Boston University (BU) is a highly regarded urban institution with a tightly knit campus in the heart of Boston. Nonetheless, it has always been somewhat in the shadow of educational behemoths Harvard University and Massachusetts Institute of Technology (MIT), both located across the Charles River in Cambridge.
Architecture at BU has for the last two generations tended toward mediocrity. This is due largely to the long tenure of John R. Silber, president of the university from 1971 to 1996. Silber detested cutting edge contemporary design, even penning a 2007 book entitled The Architecture of the Absurd, which derided universities’ infatuation with starchitecture, singling out MIT for special scorn for its commissioning of Frank Gehry to design the Ray and Maria Stata Center, completed in 2004. Metal Pop Rivets
That was then. This is now. Thanks to its just-completed Center for Computing & Data Sciences, BU is on the map architecturally—and on the skyline in Boston. The $305 million building is the result of a competition held in 2012 in which a long list of about 50 firms was whittled down to five competitors, each of which submitted highly developed schemes. The competition was won by KPMB of Toronto, which bested other finalists Kohn Pedersen Fox, Bohlin Cywinski Jackson, Safdie Architects, and Elkus Manfredi Architects; the latter two firms are based in Boston.
Azer Bestavros, BU’s inaugural associate provost for Computing and Data Sciences, can barely contain his excitement when talking about the new building. He noted how as the university’s tallest structure, it marks itself on the Boston cityscape—and is visible from MIT.
“We can see them, but more importantly, they can see us,” he said.
So this is architecture as a means of transforming a university’s profile in its host city—and its sense of itself. In a brief interview with AN, BU President Robert A. Brown averred: “We saw this piece of property as the most prominent building site on our campus. We wanted to do something that was distinctive, visible on the skyline, a building that when people see it, they will know it’s Boston University.”
A gonzo bit of urban design, the building’s exterior is a wild mix of transparent and reflective glass, rust-colored painted aluminum panels, and exposed steel structure. When the design was unveiled in 2018, it became known locally as the “stack-of-books building” because its massing suggested open books piled one on top of the other.
“I don’t mind it being called a stack of books,” Paulo Rocha, partner at KPMB, said. “But I prefer to think of it as a stack of neighborhoods. It has multiple departments, each with its own needs and identity. BU didn’t have room to grow horizontally, so this a vertical campus.”
The building’s interior is impressive. The lack of surrounding tall buildings gives its upper floors some of the most dramatic views in Boston. Entering through two main entrances off Commonwealth Avenue, it’s clear that the central atrium is conceived as a continuation of the avenue—a large café is placed so it is visible from the street, like a storefront. At the atrium’s heart is series of ramps and stairways designed to encourage collaboration and student/faculty interaction.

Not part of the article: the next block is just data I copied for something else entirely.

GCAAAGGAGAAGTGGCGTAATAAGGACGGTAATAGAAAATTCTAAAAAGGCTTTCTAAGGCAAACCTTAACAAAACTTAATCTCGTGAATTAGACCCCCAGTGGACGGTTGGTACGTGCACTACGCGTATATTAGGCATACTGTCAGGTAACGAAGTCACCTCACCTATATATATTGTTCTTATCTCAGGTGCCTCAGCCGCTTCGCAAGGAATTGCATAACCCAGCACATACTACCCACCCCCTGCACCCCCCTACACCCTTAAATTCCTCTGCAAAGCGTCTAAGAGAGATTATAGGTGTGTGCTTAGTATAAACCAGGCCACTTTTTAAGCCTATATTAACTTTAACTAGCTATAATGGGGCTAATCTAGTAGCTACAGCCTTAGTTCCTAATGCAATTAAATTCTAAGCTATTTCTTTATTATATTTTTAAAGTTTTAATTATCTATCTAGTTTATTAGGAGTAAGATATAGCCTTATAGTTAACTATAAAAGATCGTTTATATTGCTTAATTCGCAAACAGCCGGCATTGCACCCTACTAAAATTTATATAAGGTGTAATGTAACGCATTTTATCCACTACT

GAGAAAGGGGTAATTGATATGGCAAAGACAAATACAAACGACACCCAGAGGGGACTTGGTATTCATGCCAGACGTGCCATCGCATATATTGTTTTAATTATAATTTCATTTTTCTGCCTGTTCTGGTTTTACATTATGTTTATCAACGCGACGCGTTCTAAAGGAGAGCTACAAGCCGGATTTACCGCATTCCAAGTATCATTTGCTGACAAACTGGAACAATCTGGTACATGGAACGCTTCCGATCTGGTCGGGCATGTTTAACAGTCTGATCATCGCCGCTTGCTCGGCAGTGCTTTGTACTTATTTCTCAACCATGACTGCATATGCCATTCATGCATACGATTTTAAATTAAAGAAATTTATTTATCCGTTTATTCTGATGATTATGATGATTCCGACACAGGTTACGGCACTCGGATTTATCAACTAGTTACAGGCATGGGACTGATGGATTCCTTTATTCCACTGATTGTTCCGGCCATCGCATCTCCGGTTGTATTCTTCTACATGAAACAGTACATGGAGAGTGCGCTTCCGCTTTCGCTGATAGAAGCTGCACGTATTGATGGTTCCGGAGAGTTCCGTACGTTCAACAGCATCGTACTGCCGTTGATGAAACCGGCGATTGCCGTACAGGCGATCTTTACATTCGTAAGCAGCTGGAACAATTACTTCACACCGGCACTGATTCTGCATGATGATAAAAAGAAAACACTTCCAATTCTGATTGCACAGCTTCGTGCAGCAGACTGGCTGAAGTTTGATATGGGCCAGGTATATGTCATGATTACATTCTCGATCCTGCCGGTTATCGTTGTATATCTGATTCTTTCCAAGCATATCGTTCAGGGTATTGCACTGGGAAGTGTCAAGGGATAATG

“This building is for the people,” said Bestavros. “It is open to everyone on BU’s campus.”
Rocha pointed to what he calls a “ribbon of circulation”: a large black steel ramp which morphs into a stairway as it rises through the atrium. It is not just for show—the black steel is structural. “The black along with the light hemlock wood slats will make the colorful furniture pop visually,” he said. (KPMB also designed the interiors.) There is the overall impression of height and dramatic coloration (yet-to-be-installed furniture will be in bright, primary colors) that give the atrium its oomph. The building will open officially to students in January.
There are no corner offices. Instead, these prime spaces are given over to collaborative areas which are infinitely changeable and occupant controlled. “I’m the associate provost, and I could have had a great corner office,” Bestavros quipped. “But we wanted to make it about people, about interaction and collaboration.”
KPMB’s Center for Computing & Data Sciences is a paragon of sustainable design. Designed to LEED Platinum standards, it boasts 31 underground geothermal wells that will provide 90 percent of the heating and cooling in the building. Its eight outdoor terraces are each a green roof to minimize the heat island effect and introduce a bit of nature into a dense urban setting. BU is installing solar arrays on nearby buildings that will generate about 1.2 million kWh of electricity a year for the center, representing over 23 percent of the building’s electricity needs.
Bold cantilevers and the exposed steel structure are the result of KPMB’s collaboration with two structural engineering firms: Entuitive’s Toronto office and LeMessurier in Boston. The architects describe the joint efforts as “a perfect marriage.” Rocha said that Entuitive designed the steel while LeMessurier worked on the concrete. The exposed steel on the interiors is especially visually appealing—bolts, rivets, and angled beams, left exposed, give occupants a sense of what holds the building up.
Rocha is justifiably pleased with the entire architectural/interior ensemble.
“This building was designed to be part of the urban fabric of Boston,” he concluded. “For example, the rust-colored painted aluminum panels were inspired by the city’s red brick townhouses. We worked extensively with the Boston Planning and Development Agency and the Boston Civic Design Commission to make it all about Boston and the public realm.”
Threaded Pop Rivets James McCown is a Boston-based architectural journalist and author of the upcoming Home Office Space: Pavilions, Shacks, and Extensions for Optimum Inspiration and Productivity, to be published by Rizzoli in 2023.